Colonoscopy

Colonoscopy is a diagnostic test in which a flexible lighted tube is inserted through the anus to examine the colon. Its value is that it gives the highest detection rates for diagnosing sources of hidden or obvious rectal bleeding. Colonoscopy is also performed to diagnose abdominal pain, check for diverticulosis and its complications, and to follow patients with inflammatory diseases of the colon.

Colonoscopy can be therapeutic when a polyp is found. Removal of polyps is now known to help to prevent colon cancer from occurring. Polyps may be removed by instruments inserted through the colonoscope. Superficial bleeding blood vessels, which cause hidden or obvious bleeding, may also be treated with the colonoscope.

There are two unusual complications of colonoscopy. Bleeding may occur. This often is after treatment of a polyp, biopsy of a tumor, or treatment of a bleeding superficial blood vessel. Occasionally hospitalization and further treatment is necessary for heavy bleeding with a rare need for blood transfusion or surgery. Although the colonoscope is flexible, it may at times not be able to pass through the colon. This occurs if the colon is extensively coiled. These coils may be scarred into loops, which cannot be unfolded especially in some patients who have had prior abdominal surgery or abdominal inflammation causing illnesses. When this situation is found, the procedure is stopped. Complete colonoscopy is not possible in every patient. Almost all people who have had surgery or inflammations have uncomplicated colonoscopy. An unusual complication is for the colonoscope to perforate one of the colon coils. This complication can require operation to repair, although many patients can seal a perforation spontaneously with several days of hospital care.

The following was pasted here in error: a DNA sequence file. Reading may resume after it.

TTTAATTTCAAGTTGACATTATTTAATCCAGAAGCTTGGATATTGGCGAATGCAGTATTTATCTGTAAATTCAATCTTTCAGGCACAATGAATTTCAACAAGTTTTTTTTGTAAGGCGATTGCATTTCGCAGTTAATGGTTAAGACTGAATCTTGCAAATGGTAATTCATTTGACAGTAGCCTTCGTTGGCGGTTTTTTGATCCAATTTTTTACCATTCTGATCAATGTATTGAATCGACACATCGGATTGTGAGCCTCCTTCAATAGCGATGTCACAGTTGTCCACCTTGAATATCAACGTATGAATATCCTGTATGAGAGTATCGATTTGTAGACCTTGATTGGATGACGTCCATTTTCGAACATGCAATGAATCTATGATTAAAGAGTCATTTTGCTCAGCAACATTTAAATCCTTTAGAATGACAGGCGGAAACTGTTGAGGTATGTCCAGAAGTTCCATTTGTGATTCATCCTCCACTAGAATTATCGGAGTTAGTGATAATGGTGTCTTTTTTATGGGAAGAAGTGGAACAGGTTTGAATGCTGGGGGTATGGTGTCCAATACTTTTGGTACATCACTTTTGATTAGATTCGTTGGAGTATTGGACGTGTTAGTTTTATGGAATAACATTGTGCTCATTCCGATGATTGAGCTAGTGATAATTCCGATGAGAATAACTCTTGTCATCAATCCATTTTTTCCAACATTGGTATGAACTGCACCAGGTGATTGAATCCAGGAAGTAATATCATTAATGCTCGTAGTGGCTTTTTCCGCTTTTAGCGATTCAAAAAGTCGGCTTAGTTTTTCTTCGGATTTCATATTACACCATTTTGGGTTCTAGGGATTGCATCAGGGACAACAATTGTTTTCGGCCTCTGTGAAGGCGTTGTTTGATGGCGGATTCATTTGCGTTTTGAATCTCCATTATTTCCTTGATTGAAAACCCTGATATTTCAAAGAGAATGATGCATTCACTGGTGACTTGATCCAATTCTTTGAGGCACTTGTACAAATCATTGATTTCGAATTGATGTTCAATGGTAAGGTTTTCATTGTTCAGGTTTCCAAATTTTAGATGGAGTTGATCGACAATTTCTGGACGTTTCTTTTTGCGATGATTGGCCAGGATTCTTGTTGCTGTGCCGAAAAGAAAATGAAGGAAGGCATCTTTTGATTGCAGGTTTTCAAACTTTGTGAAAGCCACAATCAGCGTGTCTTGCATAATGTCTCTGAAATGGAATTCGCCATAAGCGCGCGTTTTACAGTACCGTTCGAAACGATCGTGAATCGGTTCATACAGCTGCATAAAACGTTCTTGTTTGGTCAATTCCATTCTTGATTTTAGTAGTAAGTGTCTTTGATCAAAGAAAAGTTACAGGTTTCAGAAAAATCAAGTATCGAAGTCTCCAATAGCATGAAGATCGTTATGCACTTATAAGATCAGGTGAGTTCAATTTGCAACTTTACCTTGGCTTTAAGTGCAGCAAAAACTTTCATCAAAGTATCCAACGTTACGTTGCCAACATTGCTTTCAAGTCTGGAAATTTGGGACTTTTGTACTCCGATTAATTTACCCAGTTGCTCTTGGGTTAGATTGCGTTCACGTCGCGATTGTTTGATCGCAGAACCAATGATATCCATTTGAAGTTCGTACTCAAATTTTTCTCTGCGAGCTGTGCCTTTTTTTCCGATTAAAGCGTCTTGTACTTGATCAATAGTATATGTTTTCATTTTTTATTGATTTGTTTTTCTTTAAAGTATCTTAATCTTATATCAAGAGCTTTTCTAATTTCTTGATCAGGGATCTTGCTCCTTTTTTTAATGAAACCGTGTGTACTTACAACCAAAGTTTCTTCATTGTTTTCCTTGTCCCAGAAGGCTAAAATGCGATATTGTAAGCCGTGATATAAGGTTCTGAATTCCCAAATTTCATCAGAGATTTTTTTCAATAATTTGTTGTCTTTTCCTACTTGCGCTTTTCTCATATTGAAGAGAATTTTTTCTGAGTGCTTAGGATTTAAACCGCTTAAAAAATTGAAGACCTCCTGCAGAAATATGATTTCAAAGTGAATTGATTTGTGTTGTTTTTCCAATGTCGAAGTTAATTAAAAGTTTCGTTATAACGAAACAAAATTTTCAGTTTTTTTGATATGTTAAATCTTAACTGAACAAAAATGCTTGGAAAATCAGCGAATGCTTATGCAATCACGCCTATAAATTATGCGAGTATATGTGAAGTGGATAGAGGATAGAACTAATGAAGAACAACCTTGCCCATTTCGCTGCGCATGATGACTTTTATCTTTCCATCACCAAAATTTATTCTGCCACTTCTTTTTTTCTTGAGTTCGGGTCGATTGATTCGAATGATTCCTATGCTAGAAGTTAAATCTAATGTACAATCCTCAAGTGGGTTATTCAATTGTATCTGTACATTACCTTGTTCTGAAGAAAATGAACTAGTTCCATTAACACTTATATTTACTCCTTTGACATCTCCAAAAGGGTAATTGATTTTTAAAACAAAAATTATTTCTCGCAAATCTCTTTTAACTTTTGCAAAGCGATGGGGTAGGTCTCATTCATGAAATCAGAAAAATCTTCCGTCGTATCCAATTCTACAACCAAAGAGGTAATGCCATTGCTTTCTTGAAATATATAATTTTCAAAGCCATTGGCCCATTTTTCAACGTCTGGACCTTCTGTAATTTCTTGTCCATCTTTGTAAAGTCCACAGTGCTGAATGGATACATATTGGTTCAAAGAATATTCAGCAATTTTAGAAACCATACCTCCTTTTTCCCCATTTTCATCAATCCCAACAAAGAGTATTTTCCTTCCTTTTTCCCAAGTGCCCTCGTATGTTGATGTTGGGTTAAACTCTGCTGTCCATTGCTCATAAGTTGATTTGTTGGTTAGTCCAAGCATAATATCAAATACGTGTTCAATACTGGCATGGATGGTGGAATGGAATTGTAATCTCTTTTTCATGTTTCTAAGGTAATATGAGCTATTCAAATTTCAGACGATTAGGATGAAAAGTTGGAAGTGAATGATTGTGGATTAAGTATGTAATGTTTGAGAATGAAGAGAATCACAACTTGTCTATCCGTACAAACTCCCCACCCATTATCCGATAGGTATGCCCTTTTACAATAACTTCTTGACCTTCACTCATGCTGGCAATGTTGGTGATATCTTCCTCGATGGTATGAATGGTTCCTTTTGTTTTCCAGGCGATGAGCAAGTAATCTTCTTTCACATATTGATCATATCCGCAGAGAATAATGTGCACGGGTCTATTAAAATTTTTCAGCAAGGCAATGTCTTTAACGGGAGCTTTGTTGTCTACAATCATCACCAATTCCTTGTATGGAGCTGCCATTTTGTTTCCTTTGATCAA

Prior to colonoscopy you will be given instructions in how to clean out your colon. If the colon is not clean, colonoscopy loses its value because abnormalities may be hidden by stool.

In most cases, intravenous fluids and sedation are given during colonoscopy. Most patients sleep during the procedure and have no memory of the procedure having been performed. Explanations as to the findings are best given on another day, because frequently you will not have a complete memory of what you have been told. Please call the doctor’s office with any questions. You should not drive on the day that sedation is given because your reflexes will be slower. You should plan on resting at home after the procedure.

After the procedure you will be allowed to eat. You should follow your appetite and if you do not feel like eating solids, you should stay on liquids until your appetite returns.

Passage of large amounts of gas by rectum and passage of traces of blood are normal occurrences after colonoscopy. The colonoscope puts air in the colon so that the walls may be more completely examined. Because of the cleaning out of the colon, it is usual to not expect a bowel movement for several days after the procedure.

If you have further questions, please discuss them with the doctor.